My classmates asked me to educate them and to tell them more. My classmates probably meant well. They wanted to know what they were doing that may cause harm, so that they can be more culturally sensitive and aware. I know it comes from good intentions. What they, and my professor, don’t understand is that speaking up and speaking out about my own experiences is tiring. It takes a lot of mental and emotional labour. It’s something I experience every single day. Just writing that post on the discussion forum took me hours. I had to formulate my experiences and thoughts into words, which meant reliving unhappy events and emotions. I had to consider who was going to read my posts because I was afraid I was the person “who makes everything about race”. I was afraid that people would become defensive if I called them out. I had to write it in a diplomatic, flattering way so I didn’t sound like I was accusing someone. It sounded ingenuine and deceitful to me to sugarcoat my words like that. I had to protect myself, and be vulnerable, all in a 200-word post. I was tired out for the rest of the week, yet there was the expectation that I still respond and contribute to the forum.
My professor asked me what I would feel like working with clients who were heterosexual, cisgender white males. I called her out, and this was the response. I’m disappointed. She ignored or missed my point. Preferably, I would have responded with “that’s really not what I’m pointing out here and would like some evidence that you listened and are reflecting on your incompetency”. If I said that, I’d probably get penalized for it. I spent another couple of hours and multiple chats and help from friends to craft a response. I had to craft another flowery, bullshit, polite response.
What I Want To See
After these experiences, I’ve come to some conclusions about how cultural competency should be addressed and taught. These are things that would make me feel comfortable in exploring other avenues of cultural competency that do not center on white fragility. I know I have a lot of work to do when it comes to my privileges and awareness, but conversations are stalled when I have Caucasian classmates who just don't get it.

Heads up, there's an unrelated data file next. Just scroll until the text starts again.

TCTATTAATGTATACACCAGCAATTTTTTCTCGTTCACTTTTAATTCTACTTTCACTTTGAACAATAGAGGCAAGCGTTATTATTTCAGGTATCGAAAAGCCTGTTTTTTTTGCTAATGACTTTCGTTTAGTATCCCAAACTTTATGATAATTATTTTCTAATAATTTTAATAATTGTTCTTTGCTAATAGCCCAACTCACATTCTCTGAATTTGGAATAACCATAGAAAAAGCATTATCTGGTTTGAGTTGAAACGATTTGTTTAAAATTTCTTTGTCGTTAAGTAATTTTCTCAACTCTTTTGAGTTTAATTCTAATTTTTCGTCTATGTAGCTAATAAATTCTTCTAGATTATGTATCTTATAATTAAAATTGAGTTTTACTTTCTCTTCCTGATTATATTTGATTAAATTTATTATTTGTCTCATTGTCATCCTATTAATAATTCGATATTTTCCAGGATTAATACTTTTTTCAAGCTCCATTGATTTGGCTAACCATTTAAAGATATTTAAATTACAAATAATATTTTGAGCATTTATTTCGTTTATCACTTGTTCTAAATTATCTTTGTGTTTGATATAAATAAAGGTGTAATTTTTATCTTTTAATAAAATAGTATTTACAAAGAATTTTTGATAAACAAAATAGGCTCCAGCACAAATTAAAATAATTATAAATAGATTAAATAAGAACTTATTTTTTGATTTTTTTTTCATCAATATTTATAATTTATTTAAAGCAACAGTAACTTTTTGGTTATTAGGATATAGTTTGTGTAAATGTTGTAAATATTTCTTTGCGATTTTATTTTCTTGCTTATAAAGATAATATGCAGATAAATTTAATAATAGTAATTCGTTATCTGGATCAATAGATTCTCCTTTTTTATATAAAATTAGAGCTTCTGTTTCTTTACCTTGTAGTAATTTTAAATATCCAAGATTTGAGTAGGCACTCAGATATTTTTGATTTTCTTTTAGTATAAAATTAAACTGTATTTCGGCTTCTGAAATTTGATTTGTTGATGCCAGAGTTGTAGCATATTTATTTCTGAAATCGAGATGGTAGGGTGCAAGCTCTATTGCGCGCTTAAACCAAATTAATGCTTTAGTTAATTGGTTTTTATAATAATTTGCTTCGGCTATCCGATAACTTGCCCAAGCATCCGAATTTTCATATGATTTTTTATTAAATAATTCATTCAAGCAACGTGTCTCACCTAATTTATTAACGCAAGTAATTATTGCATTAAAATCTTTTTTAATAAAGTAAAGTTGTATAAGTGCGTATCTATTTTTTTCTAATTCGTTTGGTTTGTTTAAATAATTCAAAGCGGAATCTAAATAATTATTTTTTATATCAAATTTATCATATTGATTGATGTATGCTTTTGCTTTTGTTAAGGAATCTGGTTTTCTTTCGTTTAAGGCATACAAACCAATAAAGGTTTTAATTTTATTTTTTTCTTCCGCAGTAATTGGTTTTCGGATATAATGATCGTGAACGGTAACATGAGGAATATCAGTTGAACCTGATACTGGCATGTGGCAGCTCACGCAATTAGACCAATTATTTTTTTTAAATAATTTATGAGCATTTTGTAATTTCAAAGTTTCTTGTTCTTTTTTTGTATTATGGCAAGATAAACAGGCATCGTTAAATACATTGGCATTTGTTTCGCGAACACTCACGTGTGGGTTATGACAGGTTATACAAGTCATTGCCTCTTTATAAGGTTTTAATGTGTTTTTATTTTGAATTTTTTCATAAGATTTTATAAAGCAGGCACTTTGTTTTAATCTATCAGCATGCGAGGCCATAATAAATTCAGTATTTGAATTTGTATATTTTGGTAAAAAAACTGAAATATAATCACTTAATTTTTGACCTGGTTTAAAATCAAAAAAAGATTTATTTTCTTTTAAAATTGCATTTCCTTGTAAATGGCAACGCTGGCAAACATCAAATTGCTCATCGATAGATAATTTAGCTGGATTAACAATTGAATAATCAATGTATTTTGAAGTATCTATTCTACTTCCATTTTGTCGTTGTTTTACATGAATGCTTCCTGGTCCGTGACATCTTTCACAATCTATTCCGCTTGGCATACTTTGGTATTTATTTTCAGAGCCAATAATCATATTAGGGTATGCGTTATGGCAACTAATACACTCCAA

Things I think are necessary:
It should probably be taught by a person of colour. Seems obvious, but in my experience, that hasn't always been the case.
There should not be an expectation that people of colour will be vulnerable, or teach about what’s okay and what’s not.
The emotional and mental labour should be taken into account for BIPOC folks. It might be a good idea to have a cultural competency for just white folks and a separate one for POCs.
That way, racial minorities don’t have to deal with whiteness and hold their fragility. It’s not on me to educate a white person on my culture. It’s not on me to tell how their words have affected me. It certainly isn’t on me to hold them in their white fragility. That’s not a responsibility I want or will bear.
I'm allowed to be angry and frustrated. Don't tell me to calm down or tell me I'm too sensitive.
Please. Let's have readings that are written by persons of colour in regards to cultural awareness. I'm tired of reading cultural sensitivity articles written by white people for white people, with the assumption that whiteness is the norm.
I'm pretty sure there are more things I would like to see, and it will probably be an ever-growing and ever-changing list. But this seems to be a good starting point. Probably.